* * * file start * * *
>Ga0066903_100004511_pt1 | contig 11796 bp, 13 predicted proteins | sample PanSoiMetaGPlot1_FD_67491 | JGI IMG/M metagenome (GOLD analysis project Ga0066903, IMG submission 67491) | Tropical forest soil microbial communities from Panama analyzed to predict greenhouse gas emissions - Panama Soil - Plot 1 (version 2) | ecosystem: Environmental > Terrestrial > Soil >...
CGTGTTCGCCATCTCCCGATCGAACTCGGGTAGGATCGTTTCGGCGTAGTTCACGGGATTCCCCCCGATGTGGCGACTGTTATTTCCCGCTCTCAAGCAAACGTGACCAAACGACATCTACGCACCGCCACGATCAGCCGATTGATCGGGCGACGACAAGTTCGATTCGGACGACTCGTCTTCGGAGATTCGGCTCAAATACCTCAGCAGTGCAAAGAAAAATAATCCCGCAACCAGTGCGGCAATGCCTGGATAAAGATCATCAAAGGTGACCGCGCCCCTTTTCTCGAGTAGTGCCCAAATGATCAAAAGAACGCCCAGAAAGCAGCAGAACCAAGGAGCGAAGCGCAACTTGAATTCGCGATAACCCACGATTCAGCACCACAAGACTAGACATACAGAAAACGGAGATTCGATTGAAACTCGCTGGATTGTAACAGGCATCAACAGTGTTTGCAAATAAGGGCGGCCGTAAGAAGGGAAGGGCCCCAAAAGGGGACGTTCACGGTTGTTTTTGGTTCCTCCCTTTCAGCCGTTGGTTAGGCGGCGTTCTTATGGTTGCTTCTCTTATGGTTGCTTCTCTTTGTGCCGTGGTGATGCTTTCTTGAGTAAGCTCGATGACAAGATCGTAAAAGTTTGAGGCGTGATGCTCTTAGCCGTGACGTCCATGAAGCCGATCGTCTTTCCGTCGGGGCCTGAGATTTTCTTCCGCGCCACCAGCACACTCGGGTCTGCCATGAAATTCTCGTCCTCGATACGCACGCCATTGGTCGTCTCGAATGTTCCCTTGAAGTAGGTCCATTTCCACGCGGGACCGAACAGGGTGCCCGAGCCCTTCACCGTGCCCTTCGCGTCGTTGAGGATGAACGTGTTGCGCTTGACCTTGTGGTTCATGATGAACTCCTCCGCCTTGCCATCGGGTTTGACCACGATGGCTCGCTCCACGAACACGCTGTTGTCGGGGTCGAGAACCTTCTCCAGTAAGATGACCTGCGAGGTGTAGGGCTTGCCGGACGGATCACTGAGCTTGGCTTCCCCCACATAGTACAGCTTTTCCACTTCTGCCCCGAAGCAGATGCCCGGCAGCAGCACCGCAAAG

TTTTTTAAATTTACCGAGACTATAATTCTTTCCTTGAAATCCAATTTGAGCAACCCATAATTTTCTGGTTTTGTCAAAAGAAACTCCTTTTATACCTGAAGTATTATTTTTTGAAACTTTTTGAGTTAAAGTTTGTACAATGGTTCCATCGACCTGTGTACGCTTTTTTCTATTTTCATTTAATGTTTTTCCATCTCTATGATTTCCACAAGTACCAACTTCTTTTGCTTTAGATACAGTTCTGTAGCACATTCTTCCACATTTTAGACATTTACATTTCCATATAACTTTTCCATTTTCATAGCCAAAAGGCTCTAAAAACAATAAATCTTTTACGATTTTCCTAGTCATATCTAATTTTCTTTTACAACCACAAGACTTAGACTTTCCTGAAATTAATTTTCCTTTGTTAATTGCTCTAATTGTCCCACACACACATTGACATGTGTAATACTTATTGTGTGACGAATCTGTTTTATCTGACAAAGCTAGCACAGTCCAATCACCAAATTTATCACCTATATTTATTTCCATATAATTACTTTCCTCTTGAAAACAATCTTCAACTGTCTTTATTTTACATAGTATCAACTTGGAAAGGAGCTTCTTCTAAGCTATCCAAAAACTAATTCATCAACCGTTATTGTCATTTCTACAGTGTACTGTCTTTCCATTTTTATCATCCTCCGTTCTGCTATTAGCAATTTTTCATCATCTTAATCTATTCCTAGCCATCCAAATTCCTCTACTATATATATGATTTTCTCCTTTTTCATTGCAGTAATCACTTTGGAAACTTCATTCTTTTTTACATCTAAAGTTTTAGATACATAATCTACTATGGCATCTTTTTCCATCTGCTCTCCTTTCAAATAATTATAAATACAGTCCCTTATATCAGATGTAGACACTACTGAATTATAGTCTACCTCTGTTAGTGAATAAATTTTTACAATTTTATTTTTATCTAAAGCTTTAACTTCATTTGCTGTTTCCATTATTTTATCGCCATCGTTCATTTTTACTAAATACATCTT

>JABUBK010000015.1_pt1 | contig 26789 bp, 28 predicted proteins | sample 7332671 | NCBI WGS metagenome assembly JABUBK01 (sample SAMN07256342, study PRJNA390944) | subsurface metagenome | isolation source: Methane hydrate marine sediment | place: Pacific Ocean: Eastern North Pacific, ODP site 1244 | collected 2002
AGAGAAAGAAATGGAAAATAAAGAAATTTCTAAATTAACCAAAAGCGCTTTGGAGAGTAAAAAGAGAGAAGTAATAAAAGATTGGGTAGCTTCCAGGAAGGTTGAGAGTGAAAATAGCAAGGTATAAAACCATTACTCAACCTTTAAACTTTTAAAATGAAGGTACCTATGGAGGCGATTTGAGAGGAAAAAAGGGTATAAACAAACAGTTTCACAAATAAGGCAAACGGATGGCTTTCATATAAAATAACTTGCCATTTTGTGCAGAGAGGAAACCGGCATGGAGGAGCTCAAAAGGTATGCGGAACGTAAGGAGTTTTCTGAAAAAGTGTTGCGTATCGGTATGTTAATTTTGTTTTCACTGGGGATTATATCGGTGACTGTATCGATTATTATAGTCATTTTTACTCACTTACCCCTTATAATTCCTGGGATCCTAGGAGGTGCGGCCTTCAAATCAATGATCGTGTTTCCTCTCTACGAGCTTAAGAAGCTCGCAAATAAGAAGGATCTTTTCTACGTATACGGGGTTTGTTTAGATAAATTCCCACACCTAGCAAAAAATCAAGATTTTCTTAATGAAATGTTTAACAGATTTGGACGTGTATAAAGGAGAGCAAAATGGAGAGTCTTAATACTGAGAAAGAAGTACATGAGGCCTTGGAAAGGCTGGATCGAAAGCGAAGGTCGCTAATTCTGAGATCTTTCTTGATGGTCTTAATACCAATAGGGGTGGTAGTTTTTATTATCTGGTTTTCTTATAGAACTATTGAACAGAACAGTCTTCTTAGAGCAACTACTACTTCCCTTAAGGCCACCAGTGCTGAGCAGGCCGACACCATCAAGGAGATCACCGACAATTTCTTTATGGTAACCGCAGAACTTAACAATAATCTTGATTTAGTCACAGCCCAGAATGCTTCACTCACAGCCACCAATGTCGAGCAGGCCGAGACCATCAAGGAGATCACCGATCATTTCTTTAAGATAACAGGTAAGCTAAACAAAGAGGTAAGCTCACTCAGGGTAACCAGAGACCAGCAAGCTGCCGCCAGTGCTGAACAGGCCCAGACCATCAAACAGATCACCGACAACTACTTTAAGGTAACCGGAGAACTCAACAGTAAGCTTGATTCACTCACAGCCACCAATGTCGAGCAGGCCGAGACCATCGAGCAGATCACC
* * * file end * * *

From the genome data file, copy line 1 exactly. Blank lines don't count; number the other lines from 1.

>Ga0066903_100004511_pt1 | contig 11796 bp, 13 predicted proteins | sample PanSoiMetaGPlot1_FD_67491 | JGI IMG/M metagenome (GOLD analysis project Ga0066903, IMG submission 67491) | Tropical forest soil microbial communities from Panama analyzed to predict greenhouse gas emissions - Panama Soil - Plot 1 (version 2) | ecosystem: Environmental > Terrestrial > Soil >...